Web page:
The KLR Mastermind Group is the support network for KLR Marketing. The greatest benefits of being part of this network, Ken believes is that you have access to the vital tools that enable you to profit from your livestock, in any market and he certainly gave me plenty of successful examples. Imagine the value of talking to people who can share their experiences like recognising the recent rain has meant there has been a rapid growth of grass and the cattle market is very buoyant but looking at the medium term weather forecast shows there are some extreme heat events coming which are going to burn that grass off pretty fast and it might be very smart to de-stock by 90% and take advantage of the current high cattle prices. If there is a similar range of services delivered on-line and offline, which include a unique market report like the KLR 30 Second Market report, profit calculators, teleconferences as well as mentoring days in regional areas offering in the world of dairy I have never seen it

Talking to Dr Rod Hoare reminded me how important it is to learn from past knowledge.


Rod is an equine and cattle vet with extensive experience working for the NSW Department of Primary Industries (DPI). Now Chief ground steward at the Crookwell Show and farmer Rod and his partner Helena Warren run a very interesting and diverse farming operation at Cadfor Equestrian and Murray Greys. Rod is also the 2012 Australian Biosecurity Farmer of the Year   

I learnt a lot about a lot things from Rod as we drove around Crookwell Show in his little golf buggy.


There are many farmers in the dairy industry that could benefit from listening to Rod talk about the protocols and systems that were in place to ‘keep the bastards honest’ in the on farm milk quality testing process when he was at the DPI. Any farmer who has moved from one milk processor to another who uses a different lab knows how huge the variation in milk quality lab test results can be and how costly that can be. For us one year that was $30K. You can do a lot on farm with $30K.  You could employ some-one for half a year. Imagine how much infrastructure repairs and maintenance you could do let alone how many trees and fencing you could do. Build a shade shelter for your cows on hot days, the holiday you could go on, let alone all the staff that didn’t get their milk quality bonus. It wasn’t much fun for them either. There is a small dedicated group of people out there trying to fix this problem on behalf of farmers but getting nowhere because for some reason “the bastards” are happy with the system. Well Rod might just have the answer; it certainly worked in his day.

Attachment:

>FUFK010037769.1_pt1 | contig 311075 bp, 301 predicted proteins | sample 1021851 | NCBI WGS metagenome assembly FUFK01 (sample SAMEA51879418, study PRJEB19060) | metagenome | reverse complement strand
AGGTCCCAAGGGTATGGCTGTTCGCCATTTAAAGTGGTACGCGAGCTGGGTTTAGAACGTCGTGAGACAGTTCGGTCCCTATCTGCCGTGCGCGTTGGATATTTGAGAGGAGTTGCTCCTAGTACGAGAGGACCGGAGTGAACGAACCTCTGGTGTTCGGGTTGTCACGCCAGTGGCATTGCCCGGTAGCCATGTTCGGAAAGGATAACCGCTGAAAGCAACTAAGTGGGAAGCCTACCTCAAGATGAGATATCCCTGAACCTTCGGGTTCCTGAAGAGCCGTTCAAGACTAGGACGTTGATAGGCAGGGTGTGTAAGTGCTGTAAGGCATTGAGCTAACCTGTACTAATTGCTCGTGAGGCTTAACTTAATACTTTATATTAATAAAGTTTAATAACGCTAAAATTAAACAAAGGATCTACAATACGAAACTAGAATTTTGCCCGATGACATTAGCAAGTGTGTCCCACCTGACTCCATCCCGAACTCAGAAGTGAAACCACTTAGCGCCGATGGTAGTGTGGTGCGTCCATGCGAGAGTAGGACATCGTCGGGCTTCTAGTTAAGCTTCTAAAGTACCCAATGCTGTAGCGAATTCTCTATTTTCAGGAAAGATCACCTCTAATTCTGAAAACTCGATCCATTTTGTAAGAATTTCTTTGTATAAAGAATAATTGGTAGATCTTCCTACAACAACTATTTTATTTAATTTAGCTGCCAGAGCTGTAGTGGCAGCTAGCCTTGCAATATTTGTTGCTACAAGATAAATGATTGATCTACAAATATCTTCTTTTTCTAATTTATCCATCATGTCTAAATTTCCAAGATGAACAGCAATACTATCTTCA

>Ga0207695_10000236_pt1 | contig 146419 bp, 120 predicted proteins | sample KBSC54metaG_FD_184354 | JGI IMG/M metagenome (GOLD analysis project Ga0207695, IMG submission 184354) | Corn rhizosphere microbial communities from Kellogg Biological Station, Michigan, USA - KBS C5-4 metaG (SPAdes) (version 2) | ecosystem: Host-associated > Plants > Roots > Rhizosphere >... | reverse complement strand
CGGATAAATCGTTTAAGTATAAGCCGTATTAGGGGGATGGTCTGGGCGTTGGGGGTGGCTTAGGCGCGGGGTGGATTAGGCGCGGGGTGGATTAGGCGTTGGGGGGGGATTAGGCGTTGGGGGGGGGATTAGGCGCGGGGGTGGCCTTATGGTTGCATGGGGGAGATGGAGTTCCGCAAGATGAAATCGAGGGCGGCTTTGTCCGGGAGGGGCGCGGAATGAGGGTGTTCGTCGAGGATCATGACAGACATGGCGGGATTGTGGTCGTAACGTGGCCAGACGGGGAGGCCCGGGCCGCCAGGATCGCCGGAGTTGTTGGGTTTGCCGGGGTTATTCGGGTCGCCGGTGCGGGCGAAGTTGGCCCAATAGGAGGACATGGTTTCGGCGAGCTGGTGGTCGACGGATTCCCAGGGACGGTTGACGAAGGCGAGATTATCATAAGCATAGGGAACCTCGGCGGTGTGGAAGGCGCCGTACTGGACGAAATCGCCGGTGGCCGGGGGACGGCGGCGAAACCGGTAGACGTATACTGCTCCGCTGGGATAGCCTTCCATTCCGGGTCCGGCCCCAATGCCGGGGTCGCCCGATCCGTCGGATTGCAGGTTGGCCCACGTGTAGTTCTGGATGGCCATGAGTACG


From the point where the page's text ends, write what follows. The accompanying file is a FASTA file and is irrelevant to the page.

On our trip to the cattle sheds Rod introduced me to 84 year old Ernie Stevenson. Ernie was a very early and influential member of the Murray Grey Society. A man with a good eye for cattle but admits he is fairly critical which often didn’t make him the most popular judge


Ernie’s daughter Fiona with her husband butcher Mick Battiste have kept the family beef cattle tradition alive at their Woolarainga Stud where they raise Murray Grey and Squaremeaters

In September 2009 Mick and Fiona established Woolaringa Meats as a retail butcher shop, located at 112 Kinghorne Street, Goulburn. They provide free range beef from their own farm and purchase cattle from local farmers like Rod Hoare that suit their specifications. According to Rod, Mick Battiste does all his own butchering and promotion of beef. Mick works on the basis that (like a pharmacist) by taking time to share your knowledge and skills you can give people a better eating experience

The things like we farmers kno, that you make great casseroles with cheap chuck steak not prime costly rump steak

Well done Mick and Fiona running great events like Super Square Sunday  

Mick and Fiona Battiste



Agriculture time to put your best foot forward